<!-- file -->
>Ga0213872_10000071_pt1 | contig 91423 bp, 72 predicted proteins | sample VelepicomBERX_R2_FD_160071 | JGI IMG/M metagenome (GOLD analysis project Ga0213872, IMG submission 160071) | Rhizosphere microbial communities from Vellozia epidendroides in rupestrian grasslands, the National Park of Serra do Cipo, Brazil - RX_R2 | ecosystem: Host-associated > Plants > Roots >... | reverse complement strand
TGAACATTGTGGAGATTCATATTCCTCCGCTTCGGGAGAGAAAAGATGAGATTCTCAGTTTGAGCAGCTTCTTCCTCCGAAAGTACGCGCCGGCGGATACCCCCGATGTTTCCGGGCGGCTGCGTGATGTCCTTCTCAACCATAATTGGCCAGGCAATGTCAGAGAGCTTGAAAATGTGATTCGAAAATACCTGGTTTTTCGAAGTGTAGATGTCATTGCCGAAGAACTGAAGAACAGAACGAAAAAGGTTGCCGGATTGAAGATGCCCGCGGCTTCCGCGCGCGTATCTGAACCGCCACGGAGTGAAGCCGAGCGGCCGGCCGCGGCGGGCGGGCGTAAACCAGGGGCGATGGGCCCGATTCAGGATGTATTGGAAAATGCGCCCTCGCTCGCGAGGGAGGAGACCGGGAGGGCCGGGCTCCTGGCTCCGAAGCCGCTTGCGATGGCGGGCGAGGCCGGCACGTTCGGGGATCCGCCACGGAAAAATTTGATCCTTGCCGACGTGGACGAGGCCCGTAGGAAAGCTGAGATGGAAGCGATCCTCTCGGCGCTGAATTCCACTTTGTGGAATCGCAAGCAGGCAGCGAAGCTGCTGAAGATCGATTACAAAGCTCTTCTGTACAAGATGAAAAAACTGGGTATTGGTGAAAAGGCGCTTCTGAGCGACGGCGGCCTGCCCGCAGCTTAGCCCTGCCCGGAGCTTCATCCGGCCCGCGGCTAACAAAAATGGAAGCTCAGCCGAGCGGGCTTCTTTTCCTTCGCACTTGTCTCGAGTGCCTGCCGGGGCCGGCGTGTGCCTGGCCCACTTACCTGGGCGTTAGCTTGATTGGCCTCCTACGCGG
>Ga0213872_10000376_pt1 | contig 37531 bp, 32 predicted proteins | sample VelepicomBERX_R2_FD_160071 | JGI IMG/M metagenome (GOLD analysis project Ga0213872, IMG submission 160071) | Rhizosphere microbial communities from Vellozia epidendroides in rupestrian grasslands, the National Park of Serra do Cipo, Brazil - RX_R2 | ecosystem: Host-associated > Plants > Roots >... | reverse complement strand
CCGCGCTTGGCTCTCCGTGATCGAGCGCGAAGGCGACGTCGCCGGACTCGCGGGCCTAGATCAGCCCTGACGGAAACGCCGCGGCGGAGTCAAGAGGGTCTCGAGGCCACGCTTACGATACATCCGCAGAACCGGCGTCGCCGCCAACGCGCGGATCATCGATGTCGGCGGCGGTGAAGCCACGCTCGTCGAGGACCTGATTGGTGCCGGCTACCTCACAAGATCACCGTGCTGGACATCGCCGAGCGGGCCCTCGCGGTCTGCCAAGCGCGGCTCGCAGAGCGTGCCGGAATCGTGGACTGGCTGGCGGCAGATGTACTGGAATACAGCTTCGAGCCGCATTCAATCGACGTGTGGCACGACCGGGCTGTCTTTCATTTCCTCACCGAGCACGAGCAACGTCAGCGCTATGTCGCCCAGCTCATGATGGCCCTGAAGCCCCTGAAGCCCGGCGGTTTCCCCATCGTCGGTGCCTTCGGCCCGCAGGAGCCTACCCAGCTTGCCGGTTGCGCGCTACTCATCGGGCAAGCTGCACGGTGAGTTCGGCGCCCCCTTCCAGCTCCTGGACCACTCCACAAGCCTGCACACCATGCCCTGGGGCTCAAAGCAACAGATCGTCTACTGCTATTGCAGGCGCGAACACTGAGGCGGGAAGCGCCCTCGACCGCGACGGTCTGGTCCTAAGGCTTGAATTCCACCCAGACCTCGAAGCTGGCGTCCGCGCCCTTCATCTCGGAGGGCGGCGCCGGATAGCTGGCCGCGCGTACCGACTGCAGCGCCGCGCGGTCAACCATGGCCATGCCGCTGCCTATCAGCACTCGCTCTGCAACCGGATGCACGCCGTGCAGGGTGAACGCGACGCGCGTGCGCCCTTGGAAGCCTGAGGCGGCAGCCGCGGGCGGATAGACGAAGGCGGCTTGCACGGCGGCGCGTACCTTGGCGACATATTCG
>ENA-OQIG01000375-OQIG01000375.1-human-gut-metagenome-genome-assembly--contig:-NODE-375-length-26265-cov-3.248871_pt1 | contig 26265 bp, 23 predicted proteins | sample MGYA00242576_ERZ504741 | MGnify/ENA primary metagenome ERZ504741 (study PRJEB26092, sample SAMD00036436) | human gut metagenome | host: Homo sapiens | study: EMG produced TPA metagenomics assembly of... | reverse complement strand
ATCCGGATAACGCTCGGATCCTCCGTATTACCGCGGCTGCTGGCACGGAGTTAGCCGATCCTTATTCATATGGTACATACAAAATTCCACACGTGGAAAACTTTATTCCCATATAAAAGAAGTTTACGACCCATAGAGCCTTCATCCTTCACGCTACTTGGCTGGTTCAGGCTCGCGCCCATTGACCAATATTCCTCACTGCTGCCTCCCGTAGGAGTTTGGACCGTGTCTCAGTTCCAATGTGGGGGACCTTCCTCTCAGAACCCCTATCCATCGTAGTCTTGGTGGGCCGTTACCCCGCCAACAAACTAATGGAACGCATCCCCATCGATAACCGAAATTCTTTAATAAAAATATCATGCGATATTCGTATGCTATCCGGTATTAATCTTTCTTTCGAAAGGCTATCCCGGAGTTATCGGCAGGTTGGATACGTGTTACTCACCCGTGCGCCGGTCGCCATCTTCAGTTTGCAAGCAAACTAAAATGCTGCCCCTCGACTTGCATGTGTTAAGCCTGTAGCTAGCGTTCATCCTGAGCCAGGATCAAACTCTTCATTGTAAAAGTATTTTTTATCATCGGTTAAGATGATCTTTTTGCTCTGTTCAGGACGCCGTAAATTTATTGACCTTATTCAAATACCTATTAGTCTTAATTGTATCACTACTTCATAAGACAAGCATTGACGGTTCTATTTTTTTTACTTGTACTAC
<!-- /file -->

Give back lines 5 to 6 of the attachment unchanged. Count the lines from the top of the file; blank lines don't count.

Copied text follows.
>ENA-OQIG01000375-OQIG01000375.1-human-gut-metagenome-genome-assembly--contig:-NODE-375-length-26265-cov-3.248871_pt1 | contig 26265 bp, 23 predicted proteins | sample MGYA00242576_ERZ504741 | MGnify/ENA primary metagenome ERZ504741 (study PRJEB26092, sample SAMD00036436) | human gut metagenome | host: Homo sapiens | study: EMG produced TPA metagenomics assembly of... | reverse complement strand
ATCCGGATAACGCTCGGATCCTCCGTATTACCGCGGCTGCTGGCACGGAGTTAGCCGATCCTTATTCATATGGTACATACAAAATTCCACACGTGGAAAACTTTATTCCCATATAAAAGAAGTTTACGACCCATAGAGCCTTCATCCTTCACGCTACTTGGCTGGTTCAGGCTCGCGCCCATTGACCAATATTCCTCACTGCTGCCTCCCGTAGGAGTTTGGACCGTGTCTCAGTTCCAATGTGGGGGACCTTCCTCTCAGAACCCCTATCCATCGTAGTCTTGGTGGGCCGTTACCCCGCCAACAAACTAATGGAACGCATCCCCATCGATAACCGAAATTCTTTAATAAAAATATCATGCGATATTCGTATGCTATCCGGTATTAATCTTTCTTTCGAAAGGCTATCCCGGAGTTATCGGCAGGTTGGATACGTGTTACTCACCCGTGCGCCGGTCGCCATCTTCAGTTTGCAAGCAAACTAAAATGCTGCCCCTCGACTTGCATGTGTTAAGCCTGTAGCTAGCGTTCATCCTGAGCCAGGATCAAACTCTTCATTGTAAAAGTATTTTTTATCATCGGTTAAGATGATCTTTTTGCTCTGTTCAGGACGCCGTAAATTTATTGACCTTATTCAAATACCTATTAGTCTTAATTGTATCACTACTTCATAAGACAAGCATTGACGGTTCTATTTTTTTTACTTGTACTAC